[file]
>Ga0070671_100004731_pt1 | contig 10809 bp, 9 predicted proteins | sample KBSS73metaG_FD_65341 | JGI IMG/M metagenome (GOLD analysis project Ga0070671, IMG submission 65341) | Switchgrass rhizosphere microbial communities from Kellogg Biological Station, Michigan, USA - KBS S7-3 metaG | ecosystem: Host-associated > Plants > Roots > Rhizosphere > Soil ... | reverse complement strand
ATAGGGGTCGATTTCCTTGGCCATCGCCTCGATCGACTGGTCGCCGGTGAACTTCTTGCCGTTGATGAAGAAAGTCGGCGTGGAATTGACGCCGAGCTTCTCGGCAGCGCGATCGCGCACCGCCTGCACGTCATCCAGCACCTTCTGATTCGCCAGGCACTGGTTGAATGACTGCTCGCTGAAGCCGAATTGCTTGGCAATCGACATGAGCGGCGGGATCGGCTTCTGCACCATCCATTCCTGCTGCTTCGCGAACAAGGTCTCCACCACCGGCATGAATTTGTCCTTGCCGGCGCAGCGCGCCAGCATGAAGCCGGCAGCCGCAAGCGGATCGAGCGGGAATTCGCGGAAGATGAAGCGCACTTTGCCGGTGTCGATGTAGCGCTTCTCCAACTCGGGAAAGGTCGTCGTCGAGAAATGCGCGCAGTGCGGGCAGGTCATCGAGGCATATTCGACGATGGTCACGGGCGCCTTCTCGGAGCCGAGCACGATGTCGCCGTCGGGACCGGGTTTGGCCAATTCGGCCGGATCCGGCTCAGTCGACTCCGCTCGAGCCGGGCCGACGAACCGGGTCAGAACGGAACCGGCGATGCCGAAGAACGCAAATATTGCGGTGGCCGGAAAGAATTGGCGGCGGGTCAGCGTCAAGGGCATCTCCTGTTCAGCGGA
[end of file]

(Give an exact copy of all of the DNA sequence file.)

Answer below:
>Ga0070671_100004731_pt1 | contig 10809 bp, 9 predicted proteins | sample KBSS73metaG_FD_65341 | JGI IMG/M metagenome (GOLD analysis project Ga0070671, IMG submission 65341) | Switchgrass rhizosphere microbial communities from Kellogg Biological Station, Michigan, USA - KBS S7-3 metaG | ecosystem: Host-associated > Plants > Roots > Rhizosphere > Soil ... | reverse complement strand
ATAGGGGTCGATTTCCTTGGCCATCGCCTCGATCGACTGGTCGCCGGTGAACTTCTTGCCGTTGATGAAGAAAGTCGGCGTGGAATTGACGCCGAGCTTCTCGGCAGCGCGATCGCGCACCGCCTGCACGTCATCCAGCACCTTCTGATTCGCCAGGCACTGGTTGAATGACTGCTCGCTGAAGCCGAATTGCTTGGCAATCGACATGAGCGGCGGGATCGGCTTCTGCACCATCCATTCCTGCTGCTTCGCGAACAAGGTCTCCACCACCGGCATGAATTTGTCCTTGCCGGCGCAGCGCGCCAGCATGAAGCCGGCAGCCGCAAGCGGATCGAGCGGGAATTCGCGGAAGATGAAGCGCACTTTGCCGGTGTCGATGTAGCGCTTCTCCAACTCGGGAAAGGTCGTCGTCGAGAAATGCGCGCAGTGCGGGCAGGTCATCGAGGCATATTCGACGATGGTCACGGGCGCCTTCTCGGAGCCGAGCACGATGTCGCCGTCGGGACCGGGTTTGGCCAATTCGGCCGGATCCGGCTCAGTCGACTCCGCTCGAGCCGGGCCGACGAACCGGGTCAGAACGGAACCGGCGATGCCGAAGAACGCAAATATTGCGGTGGCCGGAAAGAATTGGCGGCGGGTCAGCGTCAAGGGCATCTCCTGTTCAGCGGA